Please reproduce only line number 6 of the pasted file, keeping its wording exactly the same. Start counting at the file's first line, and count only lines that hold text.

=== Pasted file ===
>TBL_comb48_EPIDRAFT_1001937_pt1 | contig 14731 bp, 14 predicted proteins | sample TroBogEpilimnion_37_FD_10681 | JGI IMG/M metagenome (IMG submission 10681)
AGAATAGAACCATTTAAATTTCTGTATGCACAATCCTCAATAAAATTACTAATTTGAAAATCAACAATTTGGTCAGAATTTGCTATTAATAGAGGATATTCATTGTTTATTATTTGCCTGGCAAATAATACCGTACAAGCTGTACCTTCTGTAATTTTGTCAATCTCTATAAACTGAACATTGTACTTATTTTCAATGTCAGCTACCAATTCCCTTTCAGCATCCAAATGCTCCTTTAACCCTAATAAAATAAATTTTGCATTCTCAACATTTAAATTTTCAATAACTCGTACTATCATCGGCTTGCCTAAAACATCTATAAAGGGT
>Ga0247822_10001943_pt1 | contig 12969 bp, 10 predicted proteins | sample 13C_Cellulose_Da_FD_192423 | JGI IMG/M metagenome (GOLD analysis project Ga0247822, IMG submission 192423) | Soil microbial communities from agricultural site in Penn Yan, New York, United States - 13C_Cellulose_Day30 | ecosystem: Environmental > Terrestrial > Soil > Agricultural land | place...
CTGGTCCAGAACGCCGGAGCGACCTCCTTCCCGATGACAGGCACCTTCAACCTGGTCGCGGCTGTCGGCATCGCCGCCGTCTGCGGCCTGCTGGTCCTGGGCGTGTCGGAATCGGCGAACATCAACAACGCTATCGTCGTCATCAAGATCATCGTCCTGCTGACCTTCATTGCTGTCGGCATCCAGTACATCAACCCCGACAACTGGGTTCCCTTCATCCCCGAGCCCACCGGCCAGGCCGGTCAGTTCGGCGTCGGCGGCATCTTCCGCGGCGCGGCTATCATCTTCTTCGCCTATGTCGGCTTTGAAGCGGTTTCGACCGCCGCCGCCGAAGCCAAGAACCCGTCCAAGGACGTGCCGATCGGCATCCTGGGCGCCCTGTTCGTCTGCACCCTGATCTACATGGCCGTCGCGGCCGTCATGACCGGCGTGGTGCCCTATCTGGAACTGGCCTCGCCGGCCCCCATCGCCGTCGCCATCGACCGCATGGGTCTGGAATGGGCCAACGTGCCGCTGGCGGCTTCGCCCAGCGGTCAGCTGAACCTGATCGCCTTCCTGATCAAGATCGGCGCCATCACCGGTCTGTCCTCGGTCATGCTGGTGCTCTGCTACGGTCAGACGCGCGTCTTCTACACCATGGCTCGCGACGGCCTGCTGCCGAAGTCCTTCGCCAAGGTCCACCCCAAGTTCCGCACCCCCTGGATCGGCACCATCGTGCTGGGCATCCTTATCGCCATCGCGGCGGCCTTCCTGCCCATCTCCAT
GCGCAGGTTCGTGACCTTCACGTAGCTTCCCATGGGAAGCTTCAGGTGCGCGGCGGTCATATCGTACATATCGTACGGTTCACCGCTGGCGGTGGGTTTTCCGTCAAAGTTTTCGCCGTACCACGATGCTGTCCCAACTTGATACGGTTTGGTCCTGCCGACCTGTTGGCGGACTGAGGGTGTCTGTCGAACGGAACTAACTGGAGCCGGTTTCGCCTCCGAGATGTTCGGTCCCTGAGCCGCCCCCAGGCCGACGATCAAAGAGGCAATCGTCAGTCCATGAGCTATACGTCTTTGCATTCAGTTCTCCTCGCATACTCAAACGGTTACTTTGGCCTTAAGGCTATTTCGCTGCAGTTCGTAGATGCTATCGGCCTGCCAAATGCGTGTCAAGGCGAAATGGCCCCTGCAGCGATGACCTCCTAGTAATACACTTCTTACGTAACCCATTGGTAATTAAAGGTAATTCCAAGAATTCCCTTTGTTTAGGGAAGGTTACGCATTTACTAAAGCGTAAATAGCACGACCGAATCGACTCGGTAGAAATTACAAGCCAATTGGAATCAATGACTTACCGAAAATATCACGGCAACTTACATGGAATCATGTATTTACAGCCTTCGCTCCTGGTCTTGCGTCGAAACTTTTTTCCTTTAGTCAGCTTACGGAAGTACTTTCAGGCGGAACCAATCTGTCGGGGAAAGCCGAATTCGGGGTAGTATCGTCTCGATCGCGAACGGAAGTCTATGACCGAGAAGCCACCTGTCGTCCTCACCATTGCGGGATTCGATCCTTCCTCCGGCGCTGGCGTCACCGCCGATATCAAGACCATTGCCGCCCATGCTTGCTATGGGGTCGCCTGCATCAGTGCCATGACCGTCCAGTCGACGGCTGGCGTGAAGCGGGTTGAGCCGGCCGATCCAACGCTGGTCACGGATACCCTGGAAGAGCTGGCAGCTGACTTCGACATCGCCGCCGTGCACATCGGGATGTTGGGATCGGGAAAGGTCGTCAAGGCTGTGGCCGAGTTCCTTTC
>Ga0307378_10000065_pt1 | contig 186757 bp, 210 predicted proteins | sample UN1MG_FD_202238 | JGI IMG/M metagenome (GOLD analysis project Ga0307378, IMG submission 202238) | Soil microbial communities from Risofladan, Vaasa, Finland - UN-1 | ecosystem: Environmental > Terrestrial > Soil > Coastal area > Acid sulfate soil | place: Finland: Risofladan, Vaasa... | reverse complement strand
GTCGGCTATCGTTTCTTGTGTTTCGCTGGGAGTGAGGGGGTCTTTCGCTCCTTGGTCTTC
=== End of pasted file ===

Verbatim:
>Ga0307378_10000065_pt1 | contig 186757 bp, 210 predicted proteins | sample UN1MG_FD_202238 | JGI IMG/M metagenome (GOLD analysis project Ga0307378, IMG submission 202238) | Soil microbial communities from Risofladan, Vaasa, Finland - UN-1 | ecosystem: Environmental > Terrestrial > Soil > Coastal area > Acid sulfate soil | place: Finland: Risofladan, Vaasa... | reverse complement strand